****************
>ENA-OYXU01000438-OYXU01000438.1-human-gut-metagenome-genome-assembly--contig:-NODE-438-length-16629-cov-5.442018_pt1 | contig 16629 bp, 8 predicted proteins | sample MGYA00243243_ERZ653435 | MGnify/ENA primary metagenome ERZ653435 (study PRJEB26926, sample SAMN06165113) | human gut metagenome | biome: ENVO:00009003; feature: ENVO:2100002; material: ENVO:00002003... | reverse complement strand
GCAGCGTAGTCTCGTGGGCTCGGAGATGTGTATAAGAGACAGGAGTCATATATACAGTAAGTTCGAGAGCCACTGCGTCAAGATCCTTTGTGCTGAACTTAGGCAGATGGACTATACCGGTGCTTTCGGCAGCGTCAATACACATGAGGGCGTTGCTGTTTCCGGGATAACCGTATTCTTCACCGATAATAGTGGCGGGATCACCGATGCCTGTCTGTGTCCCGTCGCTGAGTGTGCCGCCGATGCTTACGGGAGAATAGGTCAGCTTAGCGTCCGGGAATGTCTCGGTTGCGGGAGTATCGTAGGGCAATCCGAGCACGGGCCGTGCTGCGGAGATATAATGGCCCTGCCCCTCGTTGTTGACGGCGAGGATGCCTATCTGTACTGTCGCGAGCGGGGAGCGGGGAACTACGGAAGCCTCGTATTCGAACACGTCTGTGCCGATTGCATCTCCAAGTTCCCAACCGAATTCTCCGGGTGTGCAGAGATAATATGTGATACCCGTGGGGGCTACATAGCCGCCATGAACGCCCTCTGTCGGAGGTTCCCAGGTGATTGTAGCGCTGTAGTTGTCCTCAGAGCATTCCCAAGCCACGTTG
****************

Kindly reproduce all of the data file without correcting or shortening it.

>ENA-OYXU01000438-OYXU01000438.1-human-gut-metagenome-genome-assembly--contig:-NODE-438-length-16629-cov-5.442018_pt1 | contig 16629 bp, 8 predicted proteins | sample MGYA00243243_ERZ653435 | MGnify/ENA primary metagenome ERZ653435 (study PRJEB26926, sample SAMN06165113) | human gut metagenome | biome: ENVO:00009003; feature: ENVO:2100002; material: ENVO:00002003... | reverse complement strand
GCAGCGTAGTCTCGTGGGCTCGGAGATGTGTATAAGAGACAGGAGTCATATATACAGTAAGTTCGAGAGCCACTGCGTCAAGATCCTTTGTGCTGAACTTAGGCAGATGGACTATACCGGTGCTTTCGGCAGCGTCAATACACATGAGGGCGTTGCTGTTTCCGGGATAACCGTATTCTTCACCGATAATAGTGGCGGGATCACCGATGCCTGTCTGTGTCCCGTCGCTGAGTGTGCCGCCGATGCTTACGGGAGAATAGGTCAGCTTAGCGTCCGGGAATGTCTCGGTTGCGGGAGTATCGTAGGGCAATCCGAGCACGGGCCGTGCTGCGGAGATATAATGGCCCTGCCCCTCGTTGTTGACGGCGAGGATGCCTATCTGTACTGTCGCGAGCGGGGAGCGGGGAACTACGGAAGCCTCGTATTCGAACACGTCTGTGCCGATTGCATCTCCAAGTTCCCAACCGAATTCTCCGGGTGTGCAGAGATAATATGTGATACCCGTGGGGGCTACATAGCCGCCATGAACGCCCTCTGTCGGAGGTTCCCAGGTGATTGTAGCGCTGTAGTTGTCCTCAGAGCATTCCCAAGCCACGTTG